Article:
So getting acquainted with Ms. Mitsouko was a valuable lesson for me, as if I had got a “vintage perfume vaccination shot” – bring it on, I can love all vintage perfumes! (Hugging Lanvin’s Arpege so hard till she says let go of me.)
One interesting tidbid of information about Mitsouko that I learned from reading Roja Dove’s “The Essense of Perfumes” was its first use of Aldehyde C 14 in fine perfumery. Mitsouko is quite famous for its peachy note, and it is Aldehyde C 14 you are smelling. I haven’t seen anyone complain about it but praise it. On the Internet I have seen quite a few people who think that a perfume must smell better if natural ingredients are used instead of synthetics. I used to think that way too, but Chris Bartlett, the perfumer of my perfume Beaver, wrote in an interview** that he thinks that synthetics are very important in modern perfumery because if a perfume is all natural, the smell couldl easily turn “muddy”, and a modern fragrance needs an artificial skeleton to support it.
A lot of niche perfume companies like to emphasis the use of uncommon or hard to harvest natural ingredients and charge a hefty price, while I am sure they bring something special to the perfumes, but look at Mitsouko, a relatively simple perfume (according to Roja Dove), archieving the classic status with the use of a brave new synthetic note of the time and masterful perfumery skill.
When I first saw Penhaligon’s Tralala (2014), only one thing had come to my mind: this outrageous packaging is going to be discontinued in a hard way, for it is so fancy, the different factories that made their boxes and crazy ribbons may not have all the parts available when Penhaligon’s decides to make another batch later down the road. It’s just my collector’s gut feeling, I could be wrong.
So I blind-bought the perfume because of the packaging. Penhaligon’s, you win. But the actual surprise, is the perfume itself. Tralala, I have decided, is the perfume of former-glory. It’s a black and white photo that has turned yellow, a showgirl retiring from Moulin Rouge, a neglected face that uses a trowel to put the make up on, an unsatisfying life that needs whisky to resuscitate. I am sure that’s not the mood Bertrand Duchaufour (nose of L’Artisan Parfumeur’s Timbuktu) wants you to feel, but this is the mood that I get when I am smelling it. (You might find it marvellous and uplifting.) In fact, the creatives of Penhaligon’s said it in an interview, ” I wanted the perfume to be heavy and old fashioned, I wanted it to smell glamorous. I love the idea of perfume dominating the space it fills and as a glorious sensory barrier between you and the World, like a deep velvety aura.”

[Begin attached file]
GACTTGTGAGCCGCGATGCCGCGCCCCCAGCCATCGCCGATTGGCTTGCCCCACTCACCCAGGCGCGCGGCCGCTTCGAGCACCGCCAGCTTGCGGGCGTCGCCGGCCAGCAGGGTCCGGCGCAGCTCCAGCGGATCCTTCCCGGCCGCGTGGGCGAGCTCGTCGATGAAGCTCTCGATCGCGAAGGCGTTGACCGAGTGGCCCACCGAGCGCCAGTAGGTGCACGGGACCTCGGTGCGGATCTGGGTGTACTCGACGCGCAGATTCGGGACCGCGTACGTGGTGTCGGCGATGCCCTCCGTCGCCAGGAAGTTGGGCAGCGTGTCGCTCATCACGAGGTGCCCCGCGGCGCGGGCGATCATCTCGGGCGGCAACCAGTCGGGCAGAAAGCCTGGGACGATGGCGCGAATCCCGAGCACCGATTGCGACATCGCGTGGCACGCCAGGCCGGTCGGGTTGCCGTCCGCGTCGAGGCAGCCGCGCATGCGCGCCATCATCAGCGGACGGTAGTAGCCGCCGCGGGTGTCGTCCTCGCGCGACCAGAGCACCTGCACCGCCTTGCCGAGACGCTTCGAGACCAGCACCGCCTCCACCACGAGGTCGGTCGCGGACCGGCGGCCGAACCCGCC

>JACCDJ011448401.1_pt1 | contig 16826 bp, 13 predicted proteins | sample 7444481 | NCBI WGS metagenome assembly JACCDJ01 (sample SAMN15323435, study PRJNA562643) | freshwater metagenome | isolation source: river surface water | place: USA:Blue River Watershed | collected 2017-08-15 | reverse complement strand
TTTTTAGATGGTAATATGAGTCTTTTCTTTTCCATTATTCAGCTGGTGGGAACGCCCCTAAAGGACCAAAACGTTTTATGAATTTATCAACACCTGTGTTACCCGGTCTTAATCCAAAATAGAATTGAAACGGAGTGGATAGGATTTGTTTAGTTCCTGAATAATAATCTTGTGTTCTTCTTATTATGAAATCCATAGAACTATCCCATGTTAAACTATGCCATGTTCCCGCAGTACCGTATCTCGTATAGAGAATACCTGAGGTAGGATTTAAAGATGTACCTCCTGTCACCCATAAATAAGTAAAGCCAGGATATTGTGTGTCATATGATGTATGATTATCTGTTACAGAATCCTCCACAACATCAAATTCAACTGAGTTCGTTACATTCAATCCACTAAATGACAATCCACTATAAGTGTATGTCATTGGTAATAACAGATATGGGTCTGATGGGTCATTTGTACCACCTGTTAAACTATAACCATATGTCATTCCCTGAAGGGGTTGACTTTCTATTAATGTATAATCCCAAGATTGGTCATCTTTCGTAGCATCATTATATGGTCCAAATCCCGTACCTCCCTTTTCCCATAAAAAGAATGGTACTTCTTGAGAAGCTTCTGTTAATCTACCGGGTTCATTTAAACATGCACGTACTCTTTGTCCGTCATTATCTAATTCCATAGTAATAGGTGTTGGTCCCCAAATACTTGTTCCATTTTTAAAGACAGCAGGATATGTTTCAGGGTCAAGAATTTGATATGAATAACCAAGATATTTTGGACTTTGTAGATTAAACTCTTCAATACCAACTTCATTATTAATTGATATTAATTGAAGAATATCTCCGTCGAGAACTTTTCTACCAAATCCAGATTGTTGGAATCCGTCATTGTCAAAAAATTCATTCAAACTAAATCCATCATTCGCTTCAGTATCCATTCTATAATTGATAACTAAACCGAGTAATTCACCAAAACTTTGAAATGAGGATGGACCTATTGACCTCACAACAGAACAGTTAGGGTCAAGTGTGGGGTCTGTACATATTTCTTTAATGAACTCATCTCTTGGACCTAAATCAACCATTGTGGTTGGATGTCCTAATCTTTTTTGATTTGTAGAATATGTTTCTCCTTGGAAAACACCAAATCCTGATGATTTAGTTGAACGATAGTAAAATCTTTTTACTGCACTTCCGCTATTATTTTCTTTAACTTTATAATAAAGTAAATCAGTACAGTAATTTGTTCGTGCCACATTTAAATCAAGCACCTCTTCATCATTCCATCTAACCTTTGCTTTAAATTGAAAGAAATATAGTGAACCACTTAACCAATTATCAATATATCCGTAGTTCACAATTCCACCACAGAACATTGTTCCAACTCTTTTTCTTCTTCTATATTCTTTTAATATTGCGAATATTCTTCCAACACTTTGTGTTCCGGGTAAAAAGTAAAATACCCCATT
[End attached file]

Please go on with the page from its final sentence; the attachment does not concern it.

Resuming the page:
Don’t get me wrong, I like the scent, and I am happy to own this bottle, but it smells delightfully depressing. Whisky, saffron, leather, incense, vanilla, myrrh, all the warm and moody notes paired with some aldehyde who has just lost its stock portfolio. Let me apply some now, I need drama.
Sorry I didn’t write any new post for the past few days because I was busy launching my perfume webshop. That’s right, Zoologistperfumes.com is now open! Please come in for a visit! Also, please like the facebook page www.facebook.com/zoologistperfumes for latest news and updates!
What’s the most probable reason why a perfume house discontinues a perfume?
Certain ingredient(s) is no longer available
It is no longer profitable to make such perfume
Their line up is too big and they want to prune the ones that don’t sell
It smells so out-of-this-world that you constantly see people telling you so on the Internet, and the perfume house wants to disappoint all the fragrance lovers who have not bought it yet by yanking it from the market maliciously so that everyone loses
I was looking at a bottle of Mitzah at a Dior store in Hong Kong, dumbfounded. Why was it still available? Wasn’t it discontinued and people who had a bottle constantly bragged about it? What’s going on? It had to be a trap. In fact, the reason why I was in that shop was to get a bottle of Amber Nuit. A scent that I thought was ok when I first sniffed it, but turned out to be a carpet-riding awesome scent after I took a sample home and got the time to evaluate it properly. But I only had the budget to get one bottle and I would be flying home soon. I picked up the bottle of Mitzah, took a sniff, and thought, it’s ok. A honey-based oriental spicy perfume. It’s not unique, it even smelled a bit sour, but it’s smooth. Actually it reminded me of Serge Lutens’ Ambre Sultan. In fact, a weaker version of Ambre Sultan. If I wore it to work, people in the office probably would tell me that I smell like an old man and get back to work watching Youtube. Did I really want it? I could sense a sales person walking slowly towards me and ready to offer his generous help. His blurred out silhouette was slowly getting focused. This was my last chance – would I be selling my first-born son to win a bottle of Mitzah on eBay later if I don’t get it today? Reason #4 was the only logical answer and I shouldn’t let it happen. The sales person said, “Good choice, we don’t have many bottles left because it’s our bestseller.” Liar.
Smelling Aesop’s Marrakech Intense for the first time had brought back memory of eating Terry’s Chocolate Orange for the first time – I felt puzzled. Was I eating a slice of orange or a piece of chocolate? Obviously chocolate, but the orange flavour was very over-powering, so I guessed it’s not very good chocolate? Or was I missing the point? May be it was supposed to be just a fun treat? Look at that cute orange-shaped chocolate ball that opens up into segments! Honestly, my brain probably was bored and had decided to over-analyze things. I really should not hesitate when it comes to chocolate, so I smothered my brain with a pillow and ate the whole damn thing, problem averted. I digress. Similarly, Marrakech Intense was supposed to be a Moroccan city inspired oriental perfume – sugar, spice and everything nice, but the opening had some very apparent bergamot citrus scent, which usually belonged to fresh colognes, making it strange for me, but may be that’s the beauty of it – it gives this warm, spicy and resinous scent a twist. Again, I shouldn’t have hesitated, I should just spray and enjoy.